PETTY’S SUPERBIRD SUPERCAR James Attwood
ichard Petty only drove the Plymouth Superbird for a single NASCAR Grand National season. And while he won 18 races in 1970, he didn’t even win the championship.
And yet, the Superbird might just be the car The King is most associated with. How entwined are the two? Well, the character Petty plays in the Disney Pixar film Cars was modeled on the Superbird.
Why? Simple. The distinctive, dynamic, bewinged Superbird was the ultimate expression example of the ‘Aero Warriors’ that dominated the sport in 1969 and ’70, before being banned by NASCAR. Consider them a Deep South equivalent to Group B rally cars. And the Superbird was essentially built purely for Petty.
The North Carolina ace had been a long-time Plymouth driver, having won Grand National races for the marque every year from 1960 onwards. In 1967, he won 27 times in 48 starts to claim his second Grand National title. But growing knowledge of aerodynamics was changing the shape of stock cars.
Technically, NASCAR was still a series for stock cars, machines you could actually buy in showrooms across America. But in a push to win, firms started designing cars specifically for the race track. And with engine development beginning to stall, manufacturers began to experiment with aerodynamic design, especially with Daytona International Speedway inspiring a growth in bigger and faster ovals.
While the art of aero development was still fairly rudimentary – wind tunnels were only used sparingly at this point – Petty was concerned Plymouth was being left behind in the aero race, not least by fellow Chrysler marque Dodge.
In mid-1967, Petty was shown both the ’68 version of the Plymouth Road Runner and the Dodge Charger.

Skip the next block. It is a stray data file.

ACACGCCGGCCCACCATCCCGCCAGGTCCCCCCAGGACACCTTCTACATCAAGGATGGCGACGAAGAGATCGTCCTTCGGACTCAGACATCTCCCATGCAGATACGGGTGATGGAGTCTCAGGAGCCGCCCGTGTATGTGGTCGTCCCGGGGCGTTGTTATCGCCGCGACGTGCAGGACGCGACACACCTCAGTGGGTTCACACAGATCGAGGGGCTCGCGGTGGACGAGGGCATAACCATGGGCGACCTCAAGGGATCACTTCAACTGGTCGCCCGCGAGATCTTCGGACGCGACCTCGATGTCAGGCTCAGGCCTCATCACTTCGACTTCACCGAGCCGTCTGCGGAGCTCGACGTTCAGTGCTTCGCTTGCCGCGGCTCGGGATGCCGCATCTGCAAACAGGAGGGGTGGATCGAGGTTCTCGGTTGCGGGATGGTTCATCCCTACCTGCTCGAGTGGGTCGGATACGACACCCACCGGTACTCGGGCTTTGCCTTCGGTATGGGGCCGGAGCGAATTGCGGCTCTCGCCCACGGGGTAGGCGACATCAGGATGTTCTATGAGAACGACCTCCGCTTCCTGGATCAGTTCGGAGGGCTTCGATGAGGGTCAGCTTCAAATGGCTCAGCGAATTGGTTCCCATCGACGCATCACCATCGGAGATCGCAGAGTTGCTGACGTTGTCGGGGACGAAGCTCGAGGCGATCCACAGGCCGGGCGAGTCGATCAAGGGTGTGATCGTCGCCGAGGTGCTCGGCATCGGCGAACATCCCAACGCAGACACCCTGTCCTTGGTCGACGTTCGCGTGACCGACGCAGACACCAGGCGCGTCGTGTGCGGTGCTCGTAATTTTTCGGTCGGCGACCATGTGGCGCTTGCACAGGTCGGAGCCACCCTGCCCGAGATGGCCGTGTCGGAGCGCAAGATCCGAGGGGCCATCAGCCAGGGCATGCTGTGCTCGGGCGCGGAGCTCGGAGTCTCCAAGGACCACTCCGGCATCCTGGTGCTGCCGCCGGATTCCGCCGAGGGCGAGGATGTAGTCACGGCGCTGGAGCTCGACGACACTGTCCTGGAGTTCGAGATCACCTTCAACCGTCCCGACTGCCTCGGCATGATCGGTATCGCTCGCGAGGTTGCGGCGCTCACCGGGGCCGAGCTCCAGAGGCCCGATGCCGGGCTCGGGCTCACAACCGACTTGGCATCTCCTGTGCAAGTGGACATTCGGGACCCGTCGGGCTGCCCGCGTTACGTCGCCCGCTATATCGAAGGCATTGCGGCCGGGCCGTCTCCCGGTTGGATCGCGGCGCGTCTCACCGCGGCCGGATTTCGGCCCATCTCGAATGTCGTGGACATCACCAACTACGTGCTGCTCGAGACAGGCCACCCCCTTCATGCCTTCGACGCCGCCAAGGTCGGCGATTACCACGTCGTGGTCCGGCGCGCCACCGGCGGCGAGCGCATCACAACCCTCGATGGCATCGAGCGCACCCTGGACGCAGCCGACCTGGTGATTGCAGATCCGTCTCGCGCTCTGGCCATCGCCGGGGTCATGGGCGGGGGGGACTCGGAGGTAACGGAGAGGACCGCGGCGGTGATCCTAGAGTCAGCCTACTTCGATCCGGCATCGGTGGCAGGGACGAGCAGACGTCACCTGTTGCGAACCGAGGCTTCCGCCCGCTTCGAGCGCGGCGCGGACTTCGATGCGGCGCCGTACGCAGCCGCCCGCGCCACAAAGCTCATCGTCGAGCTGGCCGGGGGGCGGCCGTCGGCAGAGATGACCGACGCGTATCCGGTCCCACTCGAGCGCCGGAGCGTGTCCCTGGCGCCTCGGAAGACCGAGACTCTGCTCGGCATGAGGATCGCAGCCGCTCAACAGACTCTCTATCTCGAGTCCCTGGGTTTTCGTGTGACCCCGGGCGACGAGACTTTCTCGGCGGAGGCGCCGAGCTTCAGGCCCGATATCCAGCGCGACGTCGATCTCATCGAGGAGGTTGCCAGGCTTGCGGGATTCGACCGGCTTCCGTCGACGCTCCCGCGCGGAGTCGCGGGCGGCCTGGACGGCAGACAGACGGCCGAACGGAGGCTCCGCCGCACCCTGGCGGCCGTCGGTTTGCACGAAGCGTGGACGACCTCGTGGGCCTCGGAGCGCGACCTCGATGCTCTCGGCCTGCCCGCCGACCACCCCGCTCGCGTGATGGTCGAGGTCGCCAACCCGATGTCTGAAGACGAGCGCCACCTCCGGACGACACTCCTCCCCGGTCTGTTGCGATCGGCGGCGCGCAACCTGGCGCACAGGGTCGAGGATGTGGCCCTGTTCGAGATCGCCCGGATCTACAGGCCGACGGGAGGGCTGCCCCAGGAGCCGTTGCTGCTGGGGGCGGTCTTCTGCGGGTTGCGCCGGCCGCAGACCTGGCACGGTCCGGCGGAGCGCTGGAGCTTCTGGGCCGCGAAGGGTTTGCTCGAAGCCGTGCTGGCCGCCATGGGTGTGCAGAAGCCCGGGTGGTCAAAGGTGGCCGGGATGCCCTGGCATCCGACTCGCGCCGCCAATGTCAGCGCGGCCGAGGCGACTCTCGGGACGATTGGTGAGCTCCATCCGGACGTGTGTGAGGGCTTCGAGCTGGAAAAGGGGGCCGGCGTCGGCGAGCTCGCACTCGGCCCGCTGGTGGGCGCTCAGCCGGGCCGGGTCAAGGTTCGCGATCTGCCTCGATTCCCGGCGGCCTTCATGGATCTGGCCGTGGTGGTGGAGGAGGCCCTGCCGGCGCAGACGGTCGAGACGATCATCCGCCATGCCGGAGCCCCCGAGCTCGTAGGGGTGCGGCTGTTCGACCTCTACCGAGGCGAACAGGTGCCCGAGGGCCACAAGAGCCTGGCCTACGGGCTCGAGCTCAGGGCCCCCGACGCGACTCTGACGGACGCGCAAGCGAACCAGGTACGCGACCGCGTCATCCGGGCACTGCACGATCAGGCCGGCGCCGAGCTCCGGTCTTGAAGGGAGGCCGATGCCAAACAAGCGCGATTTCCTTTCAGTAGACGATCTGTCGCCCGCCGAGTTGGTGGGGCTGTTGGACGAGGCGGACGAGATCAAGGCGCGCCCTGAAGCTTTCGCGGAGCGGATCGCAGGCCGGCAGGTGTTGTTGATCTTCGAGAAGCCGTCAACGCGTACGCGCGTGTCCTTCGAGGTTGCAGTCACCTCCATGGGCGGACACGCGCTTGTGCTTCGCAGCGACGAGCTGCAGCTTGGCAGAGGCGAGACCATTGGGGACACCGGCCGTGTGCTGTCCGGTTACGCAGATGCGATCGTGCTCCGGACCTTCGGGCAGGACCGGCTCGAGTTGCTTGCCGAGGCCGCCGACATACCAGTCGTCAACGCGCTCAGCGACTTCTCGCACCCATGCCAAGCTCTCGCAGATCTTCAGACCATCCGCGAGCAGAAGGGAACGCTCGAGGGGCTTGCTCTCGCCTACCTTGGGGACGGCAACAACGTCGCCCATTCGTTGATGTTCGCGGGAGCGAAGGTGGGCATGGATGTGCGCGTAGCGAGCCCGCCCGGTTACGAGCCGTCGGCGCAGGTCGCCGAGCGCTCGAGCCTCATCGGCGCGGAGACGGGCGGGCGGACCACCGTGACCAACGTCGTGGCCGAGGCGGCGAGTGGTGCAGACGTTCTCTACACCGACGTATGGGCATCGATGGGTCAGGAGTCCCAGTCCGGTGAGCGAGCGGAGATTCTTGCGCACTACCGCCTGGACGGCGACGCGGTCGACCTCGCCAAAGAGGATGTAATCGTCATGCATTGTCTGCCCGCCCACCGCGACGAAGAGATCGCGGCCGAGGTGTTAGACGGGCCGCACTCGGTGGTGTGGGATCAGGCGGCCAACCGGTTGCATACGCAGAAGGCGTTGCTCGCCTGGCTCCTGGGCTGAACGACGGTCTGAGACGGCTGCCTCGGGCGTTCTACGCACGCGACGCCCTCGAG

It was clear to Petty that the Charger had far more advanced aerodynamics, which he was keen to exploit. So he asked Chrysler bosses about driving a Dodge for the ’68 season. They refused.
Thanks to the genius of Petty’s car builder and brother Maurice, The King won 16 times in his Road Runner that year, while the Charger initially struggled with stability on the high-speed tracks. But in June 1968 a revised Dodge, the Charger 500, was launched, solving most of those stability issues. With no aero development forthcoming from Plymouth, Petty again asked to switch brands. Chrysler again said no.
Meanwhile, rival firm Ford was preparing to take the stock aero wars to another level, with the first true Aero Monster. With the 2.66-mile Talladega Superspeedway added to the calendar for the 1969 season, Ford invested heavily in aero development. The firm took its existing Torino, lengthening the nose and fitting a flush grille. The resulting car was named the Ford Torino Talladega (meanwhile, sister firm Mercury applied similar aerodynamic wizardry to create the Cyclone Spoiler II).
To ensure the machines still met the ‘stock’ part of the ‘stock car’ description, NASCAR chiefs required them to build 500 road-going examples, but that was a small price when compared to the benefits it offered on high-banked ovals.
The Torino Talladega certainly impressed Petty. When he saw what Ford was planning for ’69 compared to what Plymouth was offering, he signed a deal to stick his number 43 and trademark blue paint on a car powered by the Blue Oval.
The Torino Talladega was a huge success: Leeroy Yarbrough won the 1969 Daytona 500 driving one, while David Pearson claimed 11 wins and the championship. Petty won 10 races and took second in the points.
Having lost its star driver and the initiative in terms of car development, Chrysler was determined to respond. The firm focused on aero development, and specifically reducing drag. Chrysler’s technical boffins took the Charger 500 and gave it a sleek long nose and a massive spoiler.
The resulting Dodge Charger Daytona won its first race at Talladega in 1969 – and it also caught the eye of Petty. And, perhaps if he were allowed to drive one, Petty would be prepared to leave Ford and return to Chrysler for 1970. Chrysler chiefs offered something better: instead of giving him a Charger, they’d build him a Plymouth version. Petty accepted.